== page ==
Thoughts on Brand Storytelling in Today’s Online World
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    March 2014
Powerlines
 
Thoughts on Brand Storytelling in Today’s Online World
"Those who tell the stories rule the world.” So goes an old Native American proverb. That’s an important message for anyone trying to proselytize about their brand online—especially with the significance of visual storytelling, content creation, mobile, social, transmedia, etc.

A great brand story requires the same elements as a good novel: creativity, authenticity, emotional connection, and audience awareness. But your brand story should also inspire action. (ROI folks!)

Here are a few things to keep in mind as you perfect your brand’s online tale:

Brainstorming isn’t just for the big stuff!
We love to host good brainstorming sessions. But brainstorming isn’t only useful for big stuff like website redesigns and logo upgrades. Any initiative will benefit from a great team of thinkers who get together to focus on what’s really important: aligning message, audience, platform and content.
 
Project Spotlight
spotlight Check out this New Media Release from Goose Island. PWR’s new URL convention keeps the branding focus on the client, not us. (See PWR News below.) And getting assets like web and print ready images directly to the inbox of targeted journalists is a great way to grow your media pick-up.

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Those who tell
the stories rule
the world.
—Native American proverb

Whether your initiative is big or small, take a moment to ask yourself, and your team, questions about the story you’re hoping to tell. What is your key message? Who is the real audience? What action do you want your audience to take? What text, graphics, colors, and words, best tell your tale?  What content and platforms tell it best? How can you make your tale more interactive?  What content do you have access to and what platforms is the content appropriate for?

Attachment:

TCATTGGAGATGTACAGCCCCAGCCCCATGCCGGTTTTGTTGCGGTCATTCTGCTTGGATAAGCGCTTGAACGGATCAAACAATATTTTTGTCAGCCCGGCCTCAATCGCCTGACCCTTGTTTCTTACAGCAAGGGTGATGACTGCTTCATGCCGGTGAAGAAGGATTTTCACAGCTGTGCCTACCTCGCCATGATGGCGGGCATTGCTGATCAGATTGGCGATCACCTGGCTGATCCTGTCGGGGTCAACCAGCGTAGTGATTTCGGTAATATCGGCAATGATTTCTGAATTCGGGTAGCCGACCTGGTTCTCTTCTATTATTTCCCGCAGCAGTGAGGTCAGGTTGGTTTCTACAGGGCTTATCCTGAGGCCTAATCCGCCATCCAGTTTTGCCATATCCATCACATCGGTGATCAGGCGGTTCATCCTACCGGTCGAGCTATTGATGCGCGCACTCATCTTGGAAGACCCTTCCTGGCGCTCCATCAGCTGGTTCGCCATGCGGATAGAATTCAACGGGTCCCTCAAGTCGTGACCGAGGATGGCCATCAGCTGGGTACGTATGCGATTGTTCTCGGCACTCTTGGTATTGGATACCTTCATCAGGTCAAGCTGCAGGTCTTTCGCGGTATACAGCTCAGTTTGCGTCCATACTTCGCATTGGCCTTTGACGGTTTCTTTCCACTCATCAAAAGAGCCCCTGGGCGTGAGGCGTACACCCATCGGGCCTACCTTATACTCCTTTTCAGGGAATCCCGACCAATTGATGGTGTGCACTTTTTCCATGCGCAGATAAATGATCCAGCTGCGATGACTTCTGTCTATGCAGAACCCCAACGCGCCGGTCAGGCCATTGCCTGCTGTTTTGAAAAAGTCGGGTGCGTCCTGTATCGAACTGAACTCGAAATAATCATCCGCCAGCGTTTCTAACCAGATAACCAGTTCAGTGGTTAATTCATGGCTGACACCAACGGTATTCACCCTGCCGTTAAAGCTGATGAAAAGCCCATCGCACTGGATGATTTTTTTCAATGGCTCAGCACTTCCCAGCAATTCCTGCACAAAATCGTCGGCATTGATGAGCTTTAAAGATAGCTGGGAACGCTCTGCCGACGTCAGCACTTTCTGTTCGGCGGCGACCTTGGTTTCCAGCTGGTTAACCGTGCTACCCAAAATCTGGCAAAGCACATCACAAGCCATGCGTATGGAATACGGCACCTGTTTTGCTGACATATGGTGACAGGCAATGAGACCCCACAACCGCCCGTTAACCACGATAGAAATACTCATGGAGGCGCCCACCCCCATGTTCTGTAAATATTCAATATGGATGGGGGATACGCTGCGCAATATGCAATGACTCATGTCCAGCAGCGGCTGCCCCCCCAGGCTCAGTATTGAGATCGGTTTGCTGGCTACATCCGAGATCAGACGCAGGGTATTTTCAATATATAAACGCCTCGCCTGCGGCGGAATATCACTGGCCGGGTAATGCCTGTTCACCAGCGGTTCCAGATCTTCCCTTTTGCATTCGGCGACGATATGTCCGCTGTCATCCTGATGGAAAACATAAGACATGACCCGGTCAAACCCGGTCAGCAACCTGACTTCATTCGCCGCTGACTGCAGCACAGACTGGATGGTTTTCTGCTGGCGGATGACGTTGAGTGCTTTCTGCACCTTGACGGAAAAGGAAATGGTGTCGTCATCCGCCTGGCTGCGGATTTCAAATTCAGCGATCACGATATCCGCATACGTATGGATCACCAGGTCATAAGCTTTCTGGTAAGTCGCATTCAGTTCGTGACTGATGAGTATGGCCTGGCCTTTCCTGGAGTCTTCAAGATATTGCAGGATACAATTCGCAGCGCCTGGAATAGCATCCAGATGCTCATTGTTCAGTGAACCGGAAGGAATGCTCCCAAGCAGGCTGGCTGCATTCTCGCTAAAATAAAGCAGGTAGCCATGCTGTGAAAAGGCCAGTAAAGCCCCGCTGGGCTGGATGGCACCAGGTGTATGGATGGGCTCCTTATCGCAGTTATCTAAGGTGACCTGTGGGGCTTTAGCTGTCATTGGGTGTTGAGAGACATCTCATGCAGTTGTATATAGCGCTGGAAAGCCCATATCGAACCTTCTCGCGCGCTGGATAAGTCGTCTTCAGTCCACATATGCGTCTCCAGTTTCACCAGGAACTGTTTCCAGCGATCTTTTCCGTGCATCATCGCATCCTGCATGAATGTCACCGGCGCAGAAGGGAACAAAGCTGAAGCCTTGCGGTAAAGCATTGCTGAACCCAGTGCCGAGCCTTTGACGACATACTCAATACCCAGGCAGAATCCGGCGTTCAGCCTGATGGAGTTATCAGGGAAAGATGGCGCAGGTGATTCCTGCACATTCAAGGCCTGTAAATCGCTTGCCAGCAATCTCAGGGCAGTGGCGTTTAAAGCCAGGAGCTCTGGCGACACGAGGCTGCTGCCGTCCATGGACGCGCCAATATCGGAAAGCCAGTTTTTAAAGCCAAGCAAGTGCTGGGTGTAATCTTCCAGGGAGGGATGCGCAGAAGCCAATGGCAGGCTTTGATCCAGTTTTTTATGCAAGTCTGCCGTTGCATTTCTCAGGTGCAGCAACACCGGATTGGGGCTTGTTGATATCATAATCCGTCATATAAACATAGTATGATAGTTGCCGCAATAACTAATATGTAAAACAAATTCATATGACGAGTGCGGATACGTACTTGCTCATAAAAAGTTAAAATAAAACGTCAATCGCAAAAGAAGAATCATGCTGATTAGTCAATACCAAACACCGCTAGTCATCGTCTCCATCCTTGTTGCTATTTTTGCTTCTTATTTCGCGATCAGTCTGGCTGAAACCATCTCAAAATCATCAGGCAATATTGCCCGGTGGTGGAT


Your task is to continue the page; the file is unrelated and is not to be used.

Authentic storytelling requires consistency and
attention to detail

Great brands are easy to spot at a glance. They make their stories easier to understand quickly by utilizing color, font and language consistently. They also pay attention to the details, because buttoning up the details conveys authenticity and builds better brand awareness.

Today, this means flowing your story across all platforms and devices so that it renders and functions well everywhere. Because everywhere is exactly where your audience will see it. Maximizing how your brand story appears, and works, on tablets, iPhones, Twitter, Facebook, and everywhere in between, tells a better tale.

And make sure you’re branding your own brand, not your vendor’s.

PWR News

To make sure our clients are branded more exclusively, we’re transitioning our URL practices so that the PWR name will no longer be included. It’s your story, not ours. This is just one more way we want to help you tell it well.

Now, if you're one of our PR clients, your URL will read like this:
YourCompany.new-media-release.com/ProjectName

More highly branded URLs coming soon for our evite and e-newsletter clients!

Engagement is about emotional connections